Harris advises they do as, if the organisation reacts badly to this or won’t put the right supports in place, they’re not the right company to work for.

Going out

Harris says going on nights out can also be daunting for people with autism, stating: “A huge group of people in our society are afraid and isolated.”

He notes that people may become nervous on a night out and start stimming – rocking back and forth or repeating themselves.

If people see a child rocking back and forth, they don’t pay too much heed. If they see an adult doing this, they pass judgement, they may feel uncomfortable or question if the person is drunk. Behaviour can be misunderstood.

Harris adds that witnessing violence on a night out can be “overwhelming” for some people with autism.

A broad spectrum

One of the conference’s speakers Dr Stephen Shore, a well-known American professor and author, coined the famous line: “If you’ve met one person with autism, you’ve met one person with autism.”

Harris says this hits the nail on the head, noting how – like non-autistic people – no two individuals are the same.

“Some people will always need a huge amount of support and some people will live very independently.

I consider myself a successful outcome. To someone else that might mean working four hours a week in their community, being able to travel independently, being able to live independently. Success looks different for everyone.


Dr Peter Vermeulen, an autism expert and lecturer at Autisme Centraal in Belgium, is also speaking at the conference today.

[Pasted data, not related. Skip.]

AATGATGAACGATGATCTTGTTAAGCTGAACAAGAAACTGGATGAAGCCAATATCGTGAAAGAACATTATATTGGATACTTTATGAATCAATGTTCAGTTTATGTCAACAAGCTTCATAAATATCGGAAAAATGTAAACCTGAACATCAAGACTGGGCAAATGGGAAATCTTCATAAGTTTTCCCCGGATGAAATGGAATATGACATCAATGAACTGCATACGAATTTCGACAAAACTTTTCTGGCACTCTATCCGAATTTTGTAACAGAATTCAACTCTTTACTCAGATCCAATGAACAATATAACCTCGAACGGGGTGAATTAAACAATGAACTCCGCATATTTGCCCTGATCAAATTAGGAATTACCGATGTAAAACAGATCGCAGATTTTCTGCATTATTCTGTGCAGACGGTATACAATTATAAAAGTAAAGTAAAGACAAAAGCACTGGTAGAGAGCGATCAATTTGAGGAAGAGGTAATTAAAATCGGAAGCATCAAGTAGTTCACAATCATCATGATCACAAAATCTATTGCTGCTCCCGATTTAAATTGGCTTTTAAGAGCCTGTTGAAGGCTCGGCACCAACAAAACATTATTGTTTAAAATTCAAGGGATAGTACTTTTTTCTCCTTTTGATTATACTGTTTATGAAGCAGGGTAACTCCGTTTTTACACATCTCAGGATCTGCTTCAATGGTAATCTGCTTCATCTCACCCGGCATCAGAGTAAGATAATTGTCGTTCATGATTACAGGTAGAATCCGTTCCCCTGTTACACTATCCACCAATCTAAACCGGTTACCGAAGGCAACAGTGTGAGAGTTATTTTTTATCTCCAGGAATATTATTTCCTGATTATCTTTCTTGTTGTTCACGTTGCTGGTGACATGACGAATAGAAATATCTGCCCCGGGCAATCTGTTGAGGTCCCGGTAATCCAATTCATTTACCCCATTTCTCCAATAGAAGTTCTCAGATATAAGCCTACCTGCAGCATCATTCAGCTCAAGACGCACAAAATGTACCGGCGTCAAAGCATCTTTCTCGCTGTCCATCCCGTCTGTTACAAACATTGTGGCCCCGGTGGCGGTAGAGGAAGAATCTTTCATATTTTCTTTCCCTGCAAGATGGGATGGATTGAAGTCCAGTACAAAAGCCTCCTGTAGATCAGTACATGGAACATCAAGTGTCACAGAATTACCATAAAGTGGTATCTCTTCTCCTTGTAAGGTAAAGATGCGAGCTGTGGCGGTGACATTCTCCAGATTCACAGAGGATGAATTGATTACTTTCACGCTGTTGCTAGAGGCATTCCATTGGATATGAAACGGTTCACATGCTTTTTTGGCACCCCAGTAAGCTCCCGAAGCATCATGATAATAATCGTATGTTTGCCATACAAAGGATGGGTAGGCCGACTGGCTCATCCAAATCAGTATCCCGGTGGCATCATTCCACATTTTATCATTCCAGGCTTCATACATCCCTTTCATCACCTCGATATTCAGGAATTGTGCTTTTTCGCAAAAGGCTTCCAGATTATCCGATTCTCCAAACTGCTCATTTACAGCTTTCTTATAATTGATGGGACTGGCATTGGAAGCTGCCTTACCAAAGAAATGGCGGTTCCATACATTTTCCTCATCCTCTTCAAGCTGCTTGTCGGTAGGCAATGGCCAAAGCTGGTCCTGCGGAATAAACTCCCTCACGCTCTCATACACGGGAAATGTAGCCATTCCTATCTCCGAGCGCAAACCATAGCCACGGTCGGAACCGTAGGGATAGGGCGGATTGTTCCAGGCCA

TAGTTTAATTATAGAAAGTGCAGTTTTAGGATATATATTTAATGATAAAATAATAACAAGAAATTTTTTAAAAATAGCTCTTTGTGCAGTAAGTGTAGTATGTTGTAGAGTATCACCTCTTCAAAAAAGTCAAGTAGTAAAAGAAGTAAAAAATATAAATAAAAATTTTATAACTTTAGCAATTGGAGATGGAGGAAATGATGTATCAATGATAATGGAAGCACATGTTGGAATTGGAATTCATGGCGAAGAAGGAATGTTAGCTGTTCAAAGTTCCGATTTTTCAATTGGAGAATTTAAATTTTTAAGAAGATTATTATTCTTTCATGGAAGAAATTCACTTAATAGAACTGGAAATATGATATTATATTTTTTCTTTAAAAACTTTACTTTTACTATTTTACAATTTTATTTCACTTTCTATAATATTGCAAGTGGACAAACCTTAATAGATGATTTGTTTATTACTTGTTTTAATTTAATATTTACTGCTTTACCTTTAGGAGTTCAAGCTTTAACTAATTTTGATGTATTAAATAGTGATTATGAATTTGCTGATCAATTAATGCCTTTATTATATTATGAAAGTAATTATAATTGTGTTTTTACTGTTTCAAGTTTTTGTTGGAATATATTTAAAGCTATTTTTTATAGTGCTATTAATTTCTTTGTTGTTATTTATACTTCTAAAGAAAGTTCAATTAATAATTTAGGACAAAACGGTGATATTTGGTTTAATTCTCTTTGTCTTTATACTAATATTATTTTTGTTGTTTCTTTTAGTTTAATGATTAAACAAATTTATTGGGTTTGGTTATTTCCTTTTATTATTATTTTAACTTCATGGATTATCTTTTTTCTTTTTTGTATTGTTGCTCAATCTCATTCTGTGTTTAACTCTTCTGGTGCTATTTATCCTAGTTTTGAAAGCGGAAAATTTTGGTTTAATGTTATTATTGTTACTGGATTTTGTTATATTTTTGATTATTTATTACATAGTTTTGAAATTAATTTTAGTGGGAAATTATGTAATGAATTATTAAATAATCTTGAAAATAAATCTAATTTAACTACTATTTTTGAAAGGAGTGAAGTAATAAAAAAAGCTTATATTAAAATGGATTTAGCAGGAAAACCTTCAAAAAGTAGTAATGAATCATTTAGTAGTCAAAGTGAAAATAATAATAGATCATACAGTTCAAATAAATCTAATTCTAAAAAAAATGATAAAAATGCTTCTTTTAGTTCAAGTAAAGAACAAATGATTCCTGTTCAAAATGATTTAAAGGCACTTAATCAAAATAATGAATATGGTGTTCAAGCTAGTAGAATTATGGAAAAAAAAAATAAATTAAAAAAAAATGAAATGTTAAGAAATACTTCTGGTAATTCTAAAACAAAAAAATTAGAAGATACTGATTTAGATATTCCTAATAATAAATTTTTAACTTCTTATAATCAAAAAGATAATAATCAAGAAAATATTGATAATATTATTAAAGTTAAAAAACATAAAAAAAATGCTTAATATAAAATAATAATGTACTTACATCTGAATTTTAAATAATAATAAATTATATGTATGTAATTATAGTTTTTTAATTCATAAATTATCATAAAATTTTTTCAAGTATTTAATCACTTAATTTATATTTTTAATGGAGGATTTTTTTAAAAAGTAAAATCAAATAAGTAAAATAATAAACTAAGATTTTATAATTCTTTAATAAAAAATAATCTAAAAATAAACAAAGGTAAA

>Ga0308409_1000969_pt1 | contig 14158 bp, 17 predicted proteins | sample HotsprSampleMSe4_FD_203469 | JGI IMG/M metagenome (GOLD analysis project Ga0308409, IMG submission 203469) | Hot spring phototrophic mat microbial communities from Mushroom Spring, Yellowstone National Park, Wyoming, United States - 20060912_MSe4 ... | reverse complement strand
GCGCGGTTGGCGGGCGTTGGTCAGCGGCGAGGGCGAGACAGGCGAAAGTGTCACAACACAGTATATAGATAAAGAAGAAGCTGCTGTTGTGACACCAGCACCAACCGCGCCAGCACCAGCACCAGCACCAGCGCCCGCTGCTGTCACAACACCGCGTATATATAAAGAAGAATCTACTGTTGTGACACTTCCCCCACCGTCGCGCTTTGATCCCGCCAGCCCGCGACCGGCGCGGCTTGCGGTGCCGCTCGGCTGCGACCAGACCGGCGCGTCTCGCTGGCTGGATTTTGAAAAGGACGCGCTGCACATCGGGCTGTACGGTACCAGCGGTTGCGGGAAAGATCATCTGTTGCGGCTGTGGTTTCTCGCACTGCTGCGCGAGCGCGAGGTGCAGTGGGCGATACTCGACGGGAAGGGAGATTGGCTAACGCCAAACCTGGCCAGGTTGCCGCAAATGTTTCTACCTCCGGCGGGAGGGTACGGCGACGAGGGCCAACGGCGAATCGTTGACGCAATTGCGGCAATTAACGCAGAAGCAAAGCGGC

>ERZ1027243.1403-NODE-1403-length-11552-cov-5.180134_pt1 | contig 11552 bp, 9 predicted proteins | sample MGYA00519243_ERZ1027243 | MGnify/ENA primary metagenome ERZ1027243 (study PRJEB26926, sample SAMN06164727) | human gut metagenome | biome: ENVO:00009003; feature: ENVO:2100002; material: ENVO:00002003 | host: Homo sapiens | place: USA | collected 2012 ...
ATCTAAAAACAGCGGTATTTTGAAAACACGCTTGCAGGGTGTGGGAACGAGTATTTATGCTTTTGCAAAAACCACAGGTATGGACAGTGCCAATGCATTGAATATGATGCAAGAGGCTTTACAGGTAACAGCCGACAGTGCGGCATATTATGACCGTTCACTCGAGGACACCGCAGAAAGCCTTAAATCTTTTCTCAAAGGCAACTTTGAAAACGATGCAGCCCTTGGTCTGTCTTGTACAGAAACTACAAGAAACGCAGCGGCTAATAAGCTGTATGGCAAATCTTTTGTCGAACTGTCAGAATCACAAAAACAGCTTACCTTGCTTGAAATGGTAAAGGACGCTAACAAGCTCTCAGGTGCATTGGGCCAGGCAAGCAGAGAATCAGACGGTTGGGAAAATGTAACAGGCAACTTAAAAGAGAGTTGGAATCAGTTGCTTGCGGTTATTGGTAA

While there were clinical tools to measure sensory overload, anxiety and depression among people with autism, Harris says Vermeulen spotted a gap – there was nothing to measure happiness.

“I know that might sound happy clappy but it’s important,” Harris tells us.

Through his research, Vermeulen found there is no correlation in where a person is on the autistic spectrum and their level of happiness.

Harris says happiness is ultimately about “reaching your own potential and having a role in society”.

He notes that while most people want their children to be inclusive and understanding, many adults don’t hold themselves up to the same standard.

We need to stop talking about [autism] as a charity issue, it’s a human rights issue. People talk about fundraising, I’d nearly say don’t fundraise. Instead ask yourself if your workplace or school is inclusive.

“Sometimes people ask what success for a person with autism means. For me, it’s that a child in school grows up to be invited to the 21st birthday party, that they’re totally integrated,” Harris says.

The National Autism Conference is sold out but will be livestreamed. You can follow the conference on social media by using the hashtag #AsIAmConf17.

Read: RTÉ launches ‘groundbreaking’ new series whose main character and cast are on the autism spectrum

Read: New bill to support children with autism after 20,000 people sign petition for it